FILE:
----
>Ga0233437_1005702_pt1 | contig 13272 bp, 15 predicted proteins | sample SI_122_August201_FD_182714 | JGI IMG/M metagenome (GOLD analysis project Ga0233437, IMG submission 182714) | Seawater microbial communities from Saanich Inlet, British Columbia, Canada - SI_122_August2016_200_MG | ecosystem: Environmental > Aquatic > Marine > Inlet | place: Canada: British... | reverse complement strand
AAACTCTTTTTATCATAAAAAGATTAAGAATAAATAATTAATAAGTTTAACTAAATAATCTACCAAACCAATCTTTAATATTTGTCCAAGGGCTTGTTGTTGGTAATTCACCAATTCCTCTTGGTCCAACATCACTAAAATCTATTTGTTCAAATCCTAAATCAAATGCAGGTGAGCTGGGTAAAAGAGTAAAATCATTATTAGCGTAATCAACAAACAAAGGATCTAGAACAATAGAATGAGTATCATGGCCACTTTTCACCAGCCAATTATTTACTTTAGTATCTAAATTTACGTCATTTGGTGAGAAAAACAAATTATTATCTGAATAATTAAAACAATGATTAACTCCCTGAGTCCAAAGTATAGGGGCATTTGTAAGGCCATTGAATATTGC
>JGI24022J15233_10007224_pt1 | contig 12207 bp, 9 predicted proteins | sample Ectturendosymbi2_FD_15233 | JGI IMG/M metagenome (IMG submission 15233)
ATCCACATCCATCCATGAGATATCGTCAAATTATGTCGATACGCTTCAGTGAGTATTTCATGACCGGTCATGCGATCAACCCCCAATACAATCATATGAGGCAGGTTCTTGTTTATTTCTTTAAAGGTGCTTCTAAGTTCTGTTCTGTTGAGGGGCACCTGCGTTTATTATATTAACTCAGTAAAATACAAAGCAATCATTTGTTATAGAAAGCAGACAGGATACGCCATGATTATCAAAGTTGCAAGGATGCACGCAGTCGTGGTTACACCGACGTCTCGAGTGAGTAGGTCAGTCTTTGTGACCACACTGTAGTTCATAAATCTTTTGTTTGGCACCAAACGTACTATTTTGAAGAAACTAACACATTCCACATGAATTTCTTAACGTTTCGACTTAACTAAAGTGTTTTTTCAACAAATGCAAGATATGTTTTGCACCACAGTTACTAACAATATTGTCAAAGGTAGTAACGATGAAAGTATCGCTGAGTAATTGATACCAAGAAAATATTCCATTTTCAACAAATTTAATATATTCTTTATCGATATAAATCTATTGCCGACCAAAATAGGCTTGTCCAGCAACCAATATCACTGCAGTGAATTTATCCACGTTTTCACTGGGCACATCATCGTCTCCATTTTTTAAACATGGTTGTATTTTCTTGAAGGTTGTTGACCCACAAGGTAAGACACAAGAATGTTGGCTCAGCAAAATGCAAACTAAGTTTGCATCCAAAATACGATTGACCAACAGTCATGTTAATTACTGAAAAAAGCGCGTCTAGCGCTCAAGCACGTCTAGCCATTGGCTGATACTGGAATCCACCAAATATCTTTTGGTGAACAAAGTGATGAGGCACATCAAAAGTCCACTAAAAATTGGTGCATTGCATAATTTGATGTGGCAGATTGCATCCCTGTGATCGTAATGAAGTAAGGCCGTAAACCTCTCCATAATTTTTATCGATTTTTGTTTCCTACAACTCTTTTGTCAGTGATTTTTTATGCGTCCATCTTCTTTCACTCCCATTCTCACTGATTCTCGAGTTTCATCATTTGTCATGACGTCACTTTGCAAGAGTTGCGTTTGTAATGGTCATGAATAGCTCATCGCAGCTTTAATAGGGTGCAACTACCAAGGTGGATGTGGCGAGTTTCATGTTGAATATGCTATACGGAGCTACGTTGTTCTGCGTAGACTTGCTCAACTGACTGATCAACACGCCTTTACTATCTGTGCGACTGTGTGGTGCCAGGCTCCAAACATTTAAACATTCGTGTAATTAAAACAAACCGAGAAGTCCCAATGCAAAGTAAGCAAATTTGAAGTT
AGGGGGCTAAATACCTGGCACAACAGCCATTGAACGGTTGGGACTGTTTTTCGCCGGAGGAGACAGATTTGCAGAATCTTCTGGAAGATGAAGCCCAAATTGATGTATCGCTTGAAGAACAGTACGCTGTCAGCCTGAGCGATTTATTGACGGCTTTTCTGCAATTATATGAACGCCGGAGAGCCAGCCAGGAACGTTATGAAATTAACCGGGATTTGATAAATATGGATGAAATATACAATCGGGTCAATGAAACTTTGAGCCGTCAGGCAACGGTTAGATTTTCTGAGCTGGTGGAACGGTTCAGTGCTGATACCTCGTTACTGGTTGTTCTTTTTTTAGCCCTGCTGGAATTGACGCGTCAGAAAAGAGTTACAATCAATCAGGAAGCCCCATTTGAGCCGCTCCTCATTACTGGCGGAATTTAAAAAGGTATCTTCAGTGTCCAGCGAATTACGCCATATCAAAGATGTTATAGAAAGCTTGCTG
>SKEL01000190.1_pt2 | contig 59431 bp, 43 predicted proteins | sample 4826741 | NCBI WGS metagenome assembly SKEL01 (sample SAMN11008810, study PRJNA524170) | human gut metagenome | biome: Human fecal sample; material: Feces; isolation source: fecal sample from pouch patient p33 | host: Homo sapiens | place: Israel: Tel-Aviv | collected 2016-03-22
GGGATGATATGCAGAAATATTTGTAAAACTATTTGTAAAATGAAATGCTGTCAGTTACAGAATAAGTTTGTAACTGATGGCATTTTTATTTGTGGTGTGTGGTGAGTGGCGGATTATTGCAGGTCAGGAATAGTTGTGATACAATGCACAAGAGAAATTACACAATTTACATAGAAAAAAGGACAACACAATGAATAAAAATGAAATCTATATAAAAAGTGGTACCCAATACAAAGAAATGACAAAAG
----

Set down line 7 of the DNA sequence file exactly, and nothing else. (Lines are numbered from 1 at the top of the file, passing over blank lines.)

GGGATGATATGCAGAAATATTTGTAAAACTATTTGTAAAATGAAATGCTGTCAGTTACAGAATAAGTTTGTAACTGATGGCATTTTTATTTGTGGTGTGTGGTGAGTGGCGGATTATTGCAGGTCAGGAATAGTTGTGATACAATGCACAAGAGAAATTACACAATTTACATAGAAAAAAGGACAACACAATGAATAAAAATGAAATCTATATAAAAAGTGGTACCCAATACAAAGAAATGACAAAAG